Lenovo to lay off 10% of staff, let Motorola lead mobile

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It feels only like yesterday that Lenovo was celebrating a revenue jump in 2014. Releasing the figures for the first quarter of 2015, however, things have taken a drastic downward turn. Although the company’s quarterly revenue saw a 3 percent increase in year-over-year numbers at $10.7 billion, it missed analyst expectations of an $11.29 billion figure. Worse, its actual net income took a steep dive to $105 million, a 50 percent decline from the same period last year. In short, Lenovo needs to take equally drastic measures.

Lenovo was hard hit on all its businesses. PCs have already been in trouble for years now but even its usually more profitable smartphone business suffered. The always tight competition in China and macroenomic problems in Brazil and Latin America affected even Motorola’s normally strong sales. It’s not all doom and gloom as the company does report solid numbers but still fell short of expectation.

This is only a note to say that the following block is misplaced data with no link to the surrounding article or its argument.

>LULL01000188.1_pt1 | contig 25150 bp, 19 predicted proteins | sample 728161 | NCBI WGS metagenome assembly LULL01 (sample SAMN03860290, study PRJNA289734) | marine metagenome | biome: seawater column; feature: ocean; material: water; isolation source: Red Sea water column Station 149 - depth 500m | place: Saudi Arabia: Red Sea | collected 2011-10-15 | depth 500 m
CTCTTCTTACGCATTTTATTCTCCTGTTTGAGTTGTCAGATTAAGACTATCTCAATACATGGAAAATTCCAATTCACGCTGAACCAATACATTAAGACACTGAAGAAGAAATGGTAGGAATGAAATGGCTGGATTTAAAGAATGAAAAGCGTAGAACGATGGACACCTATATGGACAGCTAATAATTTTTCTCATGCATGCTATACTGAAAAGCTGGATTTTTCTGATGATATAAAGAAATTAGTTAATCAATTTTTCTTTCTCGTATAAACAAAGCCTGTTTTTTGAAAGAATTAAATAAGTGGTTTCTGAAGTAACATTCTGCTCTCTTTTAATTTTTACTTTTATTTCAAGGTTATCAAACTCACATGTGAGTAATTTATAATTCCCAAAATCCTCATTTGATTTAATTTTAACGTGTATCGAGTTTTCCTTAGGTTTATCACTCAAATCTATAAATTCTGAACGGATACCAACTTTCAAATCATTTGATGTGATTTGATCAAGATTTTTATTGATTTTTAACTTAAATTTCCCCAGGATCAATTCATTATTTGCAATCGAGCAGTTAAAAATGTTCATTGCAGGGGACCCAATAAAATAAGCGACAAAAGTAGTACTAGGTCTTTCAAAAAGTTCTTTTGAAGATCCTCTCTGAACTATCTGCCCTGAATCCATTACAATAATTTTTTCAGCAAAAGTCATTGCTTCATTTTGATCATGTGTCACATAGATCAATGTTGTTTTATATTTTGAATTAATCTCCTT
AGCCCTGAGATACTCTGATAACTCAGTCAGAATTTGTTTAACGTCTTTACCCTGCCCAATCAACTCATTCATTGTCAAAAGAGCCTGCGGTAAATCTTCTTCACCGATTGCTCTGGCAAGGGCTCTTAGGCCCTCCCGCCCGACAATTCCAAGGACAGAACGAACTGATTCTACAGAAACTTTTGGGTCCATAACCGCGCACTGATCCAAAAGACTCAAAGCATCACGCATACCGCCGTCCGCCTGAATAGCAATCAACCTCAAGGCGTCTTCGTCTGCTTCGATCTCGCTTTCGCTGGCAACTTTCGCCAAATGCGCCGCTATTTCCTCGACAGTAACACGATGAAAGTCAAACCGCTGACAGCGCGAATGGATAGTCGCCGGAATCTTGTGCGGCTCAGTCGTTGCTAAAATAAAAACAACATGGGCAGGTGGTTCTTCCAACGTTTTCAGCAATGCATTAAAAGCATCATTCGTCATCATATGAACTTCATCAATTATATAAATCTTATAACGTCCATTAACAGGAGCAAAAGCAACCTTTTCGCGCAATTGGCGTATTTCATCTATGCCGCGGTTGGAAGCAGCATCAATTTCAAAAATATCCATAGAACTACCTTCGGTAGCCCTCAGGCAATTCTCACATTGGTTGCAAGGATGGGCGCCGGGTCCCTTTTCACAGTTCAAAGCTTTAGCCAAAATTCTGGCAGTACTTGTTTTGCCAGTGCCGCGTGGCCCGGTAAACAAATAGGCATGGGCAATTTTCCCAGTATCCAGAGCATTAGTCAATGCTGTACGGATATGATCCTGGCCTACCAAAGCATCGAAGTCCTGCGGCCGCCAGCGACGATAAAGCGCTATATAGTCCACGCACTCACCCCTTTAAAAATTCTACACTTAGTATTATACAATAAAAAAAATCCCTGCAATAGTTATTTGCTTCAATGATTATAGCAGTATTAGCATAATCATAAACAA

One way Lenovo aims to recoup its losses is to cut down on expenditures. In practice, this usually means laying off people. Lenovo plans to reduce their workforce by 3,200 people coming from non-manufacturing parts of the business. That amounts to 10 percent of the non-manufacturing group and 5 percent of their total global 60,000 employees. Lenovo estimates reduction of expenses along the lines of $650 million in the second half of the year.

That gain, however, might be offset by Lenovo’s plans to restructure its mobile business, which it foresees to cost around $600 million. Lenovo has already moved away from a carrier-focused business model in China to a more open global market. Now it will go further to reduce the number of devices down to a few but very distinguishable models.

Most interesting perhaps is the role that its newly acquired Motorola will play in all of these. While its Mobile Business Group will still take charge of managing the business, Lenovo is handing Motorola the reins to design, develop, and manufacture smartphones. The Chinese OEM hasn’t laid out the specifics on how it will affect its three smartphone brands (Motorola, Lenovo, and ShenQi) but it will be interesting to see what Motorola will be able to come up with, especially for China.

(slashgear.com)

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